Science and religion have roundly denounced it for hundred of years, yet it finds its way into newspapers, movie studios—even the White House. What makes Astrology so compelling?
by Damon Goldsmith
Have you ever felt you were part of something larger than yourself? That there is a deeper meaning to the world—something beyond the physical senses? A force that flows through the universe, surrounding us and binding us together? If so, you're probably either a Jedi, or you believe in astrology.
Astrology has enjoyed a new popularity in the second half of the 20th century. Millions still practice it worldwide. In the US, newspapers and magazines carry daily and weekly horoscopes. Americans will buy 20 million books on astrology this year, more than four times the number two years ago. Celebrities such as Shirley Temple Black claim to use astrology in their daily lives—even Ronald and Nancy Reagan openly admit to using astrology to help them make decisions while in the White House.
Movements of Astrology
Ancient peoples used astrology to make decisions of every kind: when to hunt, fish, plant, harvest, make war, make peace, and make love. In Roman times the practice of astrology by ordinary citizens was punishable by death; only the Emperor was allowed to consult an astrologist for advice.
The ancient Greeks were instrumental in establishing the foundation for modern astrology. They associated mythical figures from the Greek pantheon to the stars and gave physical and emotional attributes to the planets of the zodiac. Natal, or birth charts became an integral part of astrology during this time as well. Astrology found its way into a number of different disciplines including art, history, religion, and early science.
By the 17th century astrology faced criticism from the church, as well as the blossoming scientific community. The heliocentric theory of planetary motion—developed and refined by such luminaries as Copernicus, Galileo, and Johannes Kepler—proved that the Earth was not the center of the universe.
Their findings unhinged the very framework of astrology, which has since struggled—without much success—to incorporate new astronomical findings into itself. The intervening years have seen astrology's popularity dwindle, as science has served to explain many of the astral phenomena that it once addressed. Only in the last century has astrology regained some of its former prominence.
Born of Two Worlds
Yet astrology's most ancient roots were intertwined with both religion and science. The mathematical computations that were applied to the orbits of stellar bodies to determine charts were the earliest forms of astronomy. Astrology's attempts to explain what the heavens were and relate their movements to humanity's own actions were similar to the questions many religious followers asked of their gods.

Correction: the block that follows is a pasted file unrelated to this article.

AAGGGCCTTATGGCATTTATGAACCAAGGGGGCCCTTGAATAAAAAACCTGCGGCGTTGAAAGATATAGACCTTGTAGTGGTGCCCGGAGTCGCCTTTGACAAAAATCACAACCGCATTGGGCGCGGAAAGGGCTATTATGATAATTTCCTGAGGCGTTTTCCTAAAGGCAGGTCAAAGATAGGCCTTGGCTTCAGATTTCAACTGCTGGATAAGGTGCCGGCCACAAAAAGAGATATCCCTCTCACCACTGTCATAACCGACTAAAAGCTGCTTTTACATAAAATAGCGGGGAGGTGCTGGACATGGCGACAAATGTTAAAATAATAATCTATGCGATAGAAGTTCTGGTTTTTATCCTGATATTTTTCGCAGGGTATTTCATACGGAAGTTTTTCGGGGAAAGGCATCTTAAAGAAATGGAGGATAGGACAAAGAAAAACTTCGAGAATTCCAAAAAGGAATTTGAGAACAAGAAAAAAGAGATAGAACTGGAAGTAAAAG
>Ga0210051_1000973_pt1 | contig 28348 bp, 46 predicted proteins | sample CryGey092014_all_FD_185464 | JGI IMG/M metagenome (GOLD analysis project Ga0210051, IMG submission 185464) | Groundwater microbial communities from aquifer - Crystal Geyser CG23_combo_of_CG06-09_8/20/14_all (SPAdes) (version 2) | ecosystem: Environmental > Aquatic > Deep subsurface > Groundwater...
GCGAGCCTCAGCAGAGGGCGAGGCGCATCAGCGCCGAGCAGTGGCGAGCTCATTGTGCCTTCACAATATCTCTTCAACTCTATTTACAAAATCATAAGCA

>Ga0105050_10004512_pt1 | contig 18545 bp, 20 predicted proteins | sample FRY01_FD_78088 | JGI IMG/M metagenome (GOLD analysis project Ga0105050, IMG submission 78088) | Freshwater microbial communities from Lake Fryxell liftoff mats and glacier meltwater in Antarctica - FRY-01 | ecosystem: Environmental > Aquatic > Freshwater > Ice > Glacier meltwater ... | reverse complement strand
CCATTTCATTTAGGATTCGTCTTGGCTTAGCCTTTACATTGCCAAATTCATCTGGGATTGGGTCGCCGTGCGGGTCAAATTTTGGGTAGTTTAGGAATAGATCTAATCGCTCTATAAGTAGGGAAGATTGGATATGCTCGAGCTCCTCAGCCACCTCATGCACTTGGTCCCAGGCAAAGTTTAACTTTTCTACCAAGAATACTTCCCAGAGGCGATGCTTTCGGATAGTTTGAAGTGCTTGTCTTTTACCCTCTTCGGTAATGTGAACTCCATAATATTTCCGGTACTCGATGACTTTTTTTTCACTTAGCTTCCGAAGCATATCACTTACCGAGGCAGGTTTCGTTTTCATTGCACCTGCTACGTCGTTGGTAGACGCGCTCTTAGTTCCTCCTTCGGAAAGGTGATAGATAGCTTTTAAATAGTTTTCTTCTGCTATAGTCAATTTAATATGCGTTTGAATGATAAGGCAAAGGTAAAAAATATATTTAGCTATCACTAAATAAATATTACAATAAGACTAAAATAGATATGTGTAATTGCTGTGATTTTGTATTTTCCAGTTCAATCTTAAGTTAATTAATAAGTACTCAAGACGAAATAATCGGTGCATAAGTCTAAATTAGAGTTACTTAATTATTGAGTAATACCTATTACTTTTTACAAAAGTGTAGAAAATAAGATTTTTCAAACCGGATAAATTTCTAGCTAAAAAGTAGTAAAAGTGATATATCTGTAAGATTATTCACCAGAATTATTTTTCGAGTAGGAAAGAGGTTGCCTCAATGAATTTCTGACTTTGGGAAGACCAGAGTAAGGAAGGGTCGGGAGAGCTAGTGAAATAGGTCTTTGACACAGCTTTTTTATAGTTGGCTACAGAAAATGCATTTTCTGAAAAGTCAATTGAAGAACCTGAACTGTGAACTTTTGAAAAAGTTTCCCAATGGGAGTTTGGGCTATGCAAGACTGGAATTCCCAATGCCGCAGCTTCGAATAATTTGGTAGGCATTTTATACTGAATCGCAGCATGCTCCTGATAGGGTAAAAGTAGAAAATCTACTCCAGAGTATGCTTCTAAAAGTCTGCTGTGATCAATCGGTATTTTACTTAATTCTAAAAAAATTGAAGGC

The scientific and religious community, often at odds with one another, have found common ground in denouncing astrology. Both have attacked it, claiming that it is neither science nor religion, but an occult and outdated practice.
The Bible specifically warns against astrology in the books of Isaiah, Leviticus, Acts, and Deuteronomy. Though many religious scholars believed in the idea of magic, or celestial influence, they did not believe in the practice of it.
To many scientists, the idea that planetary bodies billions of miles away somehow can affect human behavior is absurd. The scientific community contends that there has yet to be any evidence proving a relationship between the position of planets at a given time, and the events, personality, or actions of an individual born at that time. In its own words, astrology does not provide an understanding of stellar phenomena . . . only an interpretation.
Many arguments have been made against astrology. The central and most relevant criticism from the scientific community involves the zodiac, or basic horoscope that astrology uses.
Because the imprecise measurements of early astronomers, the zodiacal calendar that was created 2000 years ago no longer accurately reflects the zodiac we see in the sky. The signs listed in daily newspapers are thus 2-3 weeks away from their original postions in the calendar.
The Great Unknown
Even astrologers say they do not understand how astrology works—only that it does. They also caution that astrological readings and their interpretations are relative to the person performing the analysis. Two astrologists analyzing the same person independently may come up with vastly different predictions.
Despite the criticism surrounding astrology, it continues to flourish in modern society. Astrology may have no accuracy in providing visions of the future, but it does provide something for many people: understanding. By anchoring the chaotic events of our own lives to orderly astral phenomenon, it provides a stable emotional base. It helps to enforce the idea that our lives are not random, but meaningful and purposeful, like the stars that astrologists so intently watch.
Astrology's age-old idea of human life and understanding relating to the physical universe is a beneficial one. It seeks to provide answers to questions asked 5000 years ago that we are still unable to answer conclusively concerning our purpose and place in the universe. Whether or not you believe in astrology and its future may not be as important as recognizing the important part it has played in our culture and our history.